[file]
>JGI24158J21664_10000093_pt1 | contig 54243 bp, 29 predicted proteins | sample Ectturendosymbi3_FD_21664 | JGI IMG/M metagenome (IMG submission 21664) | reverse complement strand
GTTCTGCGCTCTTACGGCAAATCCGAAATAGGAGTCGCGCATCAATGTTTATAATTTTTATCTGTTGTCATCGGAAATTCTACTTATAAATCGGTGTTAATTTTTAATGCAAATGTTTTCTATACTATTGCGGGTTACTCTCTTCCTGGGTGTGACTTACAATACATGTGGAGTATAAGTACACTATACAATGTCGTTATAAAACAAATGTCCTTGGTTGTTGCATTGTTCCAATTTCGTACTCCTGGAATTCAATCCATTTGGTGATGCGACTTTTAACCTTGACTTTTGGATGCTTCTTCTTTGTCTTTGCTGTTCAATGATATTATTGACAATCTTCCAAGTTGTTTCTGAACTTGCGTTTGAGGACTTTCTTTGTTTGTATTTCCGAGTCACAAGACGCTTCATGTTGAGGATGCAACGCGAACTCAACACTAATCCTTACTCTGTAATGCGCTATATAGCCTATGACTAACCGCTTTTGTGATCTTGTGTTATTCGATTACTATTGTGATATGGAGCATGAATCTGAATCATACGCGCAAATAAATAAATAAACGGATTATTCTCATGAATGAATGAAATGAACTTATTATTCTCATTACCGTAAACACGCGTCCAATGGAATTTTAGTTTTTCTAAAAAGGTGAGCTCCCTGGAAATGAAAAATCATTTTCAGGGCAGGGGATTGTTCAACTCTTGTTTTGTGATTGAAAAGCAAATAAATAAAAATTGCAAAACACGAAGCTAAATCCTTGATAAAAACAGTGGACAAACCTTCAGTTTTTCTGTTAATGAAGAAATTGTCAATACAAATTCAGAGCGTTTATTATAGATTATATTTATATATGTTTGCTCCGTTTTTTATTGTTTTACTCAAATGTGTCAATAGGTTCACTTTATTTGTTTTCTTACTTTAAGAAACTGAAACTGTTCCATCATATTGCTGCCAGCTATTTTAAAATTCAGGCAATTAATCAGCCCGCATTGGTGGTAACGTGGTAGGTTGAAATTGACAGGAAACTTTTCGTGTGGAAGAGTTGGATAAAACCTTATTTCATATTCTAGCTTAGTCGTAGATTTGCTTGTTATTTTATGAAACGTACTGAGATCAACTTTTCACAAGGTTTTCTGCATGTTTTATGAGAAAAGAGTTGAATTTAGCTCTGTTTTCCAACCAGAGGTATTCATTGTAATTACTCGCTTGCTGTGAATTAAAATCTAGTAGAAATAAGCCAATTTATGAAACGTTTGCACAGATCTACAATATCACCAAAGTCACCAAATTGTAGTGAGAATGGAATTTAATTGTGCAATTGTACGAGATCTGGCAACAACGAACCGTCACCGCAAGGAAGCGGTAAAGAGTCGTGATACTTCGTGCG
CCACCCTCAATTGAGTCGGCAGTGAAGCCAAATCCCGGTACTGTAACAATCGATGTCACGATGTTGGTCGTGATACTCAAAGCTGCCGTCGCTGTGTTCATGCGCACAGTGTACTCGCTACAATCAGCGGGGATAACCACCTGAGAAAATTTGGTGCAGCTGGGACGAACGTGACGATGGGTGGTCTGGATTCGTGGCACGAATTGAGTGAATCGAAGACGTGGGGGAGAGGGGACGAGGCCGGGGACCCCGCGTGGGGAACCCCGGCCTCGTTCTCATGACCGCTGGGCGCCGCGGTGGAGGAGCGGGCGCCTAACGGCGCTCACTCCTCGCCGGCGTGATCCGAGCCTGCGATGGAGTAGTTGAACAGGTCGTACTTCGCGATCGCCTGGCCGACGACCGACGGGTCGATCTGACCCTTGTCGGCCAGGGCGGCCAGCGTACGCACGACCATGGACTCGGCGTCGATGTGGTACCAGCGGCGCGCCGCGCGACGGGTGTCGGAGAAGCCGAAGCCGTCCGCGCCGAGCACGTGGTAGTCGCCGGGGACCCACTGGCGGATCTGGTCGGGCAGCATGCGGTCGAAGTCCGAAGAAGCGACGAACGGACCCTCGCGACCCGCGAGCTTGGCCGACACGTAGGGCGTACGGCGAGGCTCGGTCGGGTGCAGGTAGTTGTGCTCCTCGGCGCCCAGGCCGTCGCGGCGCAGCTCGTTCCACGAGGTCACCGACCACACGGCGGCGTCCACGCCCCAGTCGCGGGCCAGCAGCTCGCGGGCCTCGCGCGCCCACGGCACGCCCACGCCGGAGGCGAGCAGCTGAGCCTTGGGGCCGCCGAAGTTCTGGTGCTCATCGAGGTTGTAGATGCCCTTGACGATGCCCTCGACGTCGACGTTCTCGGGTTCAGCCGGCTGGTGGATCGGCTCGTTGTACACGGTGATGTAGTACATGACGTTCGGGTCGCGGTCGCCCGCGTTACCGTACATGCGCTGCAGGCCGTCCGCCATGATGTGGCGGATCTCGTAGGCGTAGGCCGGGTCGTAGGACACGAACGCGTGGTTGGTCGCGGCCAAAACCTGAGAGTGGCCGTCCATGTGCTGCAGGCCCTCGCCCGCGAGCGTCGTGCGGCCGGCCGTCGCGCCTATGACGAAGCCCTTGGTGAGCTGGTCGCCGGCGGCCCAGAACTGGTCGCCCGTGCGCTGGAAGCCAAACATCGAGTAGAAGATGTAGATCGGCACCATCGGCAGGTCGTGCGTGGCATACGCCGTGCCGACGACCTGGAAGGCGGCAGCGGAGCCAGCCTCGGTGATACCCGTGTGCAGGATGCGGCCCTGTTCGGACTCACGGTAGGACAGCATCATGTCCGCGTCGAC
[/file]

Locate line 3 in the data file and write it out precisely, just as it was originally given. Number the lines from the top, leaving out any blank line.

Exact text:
CCACCCTCAATTGAGTCGGCAGTGAAGCCAAATCCCGGTACTGTAACAATCGATGTCACGATGTTGGTCGTGATACTCAAAGCTGCCGTCGCTGTGTTCATGCGCACAGTGTACTCGCTACAATCAGCGGGGATAACCACCTGAGAAAATTTGGTGCAGCTGGGACGAACGTGACGATGGGTGGTCTGGATTCGTGGCACGAATTGAGTGAATCGAAGACGTGGGGGAGAGGGGACGAGGCCGGGGACCCCGCGTGGGGAACCCCGGCCTCGTTCTCATGACCGCTGGGCGCCGCGGTGGAGGAGCGGGCGCCTAACGGCGCTCACTCCTCGCCGGCGTGATCCGAGCCTGCGATGGAGTAGTTGAACAGGTCGTACTTCGCGATCGCCTGGCCGACGACCGACGGGTCGATCTGACCCTTGTCGGCCAGGGCGGCCAGCGTACGCACGACCATGGACTCGGCGTCGATGTGGTACCAGCGGCGCGCCGCGCGACGGGTGTCGGAGAAGCCGAAGCCGTCCGCGCCGAGCACGTGGTAGTCGCCGGGGACCCACTGGCGGATCTGGTCGGGCAGCATGCGGTCGAAGTCCGAAGAAGCGACGAACGGACCCTCGCGACCCGCGAGCTTGGCCGACACGTAGGGCGTACGGCGAGGCTCGGTCGGGTGCAGGTAGTTGTGCTCCTCGGCGCCCAGGCCGTCGCGGCGCAGCTCGTTCCACGAGGTCACCGACCACACGGCGGCGTCCACGCCCCAGTCGCGGGCCAGCAGCTCGCGGGCCTCGCGCGCCCACGGCACGCCCACGCCGGAGGCGAGCAGCTGAGCCTTGGGGCCGCCGAAGTTCTGGTGCTCATCGAGGTTGTAGATGCCCTTGACGATGCCCTCGACGTCGACGTTCTCGGGTTCAGCCGGCTGGTGGATCGGCTCGTTGTACACGGTGATGTAGTACATGACGTTCGGGTCGCGGTCGCCCGCGTTACCGTACATGCGCTGCAGGCCGTCCGCCATGATGTGGCGGATCTCGTAGGCGTAGGCCGGGTCGTAGGACACGAACGCGTGGTTGGTCGCGGCCAAAACCTGAGAGTGGCCGTCCATGTGCTGCAGGCCCTCGCCCGCGAGCGTCGTGCGGCCGGCCGTCGCGCCTATGACGAAGCCCTTGGTGAGCTGGTCGCCGGCGGCCCAGAACTGGTCGCCCGTGCGCTGGAAGCCAAACATCGAGTAGAAGATGTAGATCGGCACCATCGGCAGGTCGTGCGTGGCATACGCCGTGCCGACGACCTGGAAGGCGGCAGCGGAGCCAGCCTCGGTGATACCCGTGTGCAGGATGCGGCCCTGTTCGGACTCACGGTAGGACAGCATCATGTCCGCGTCGAC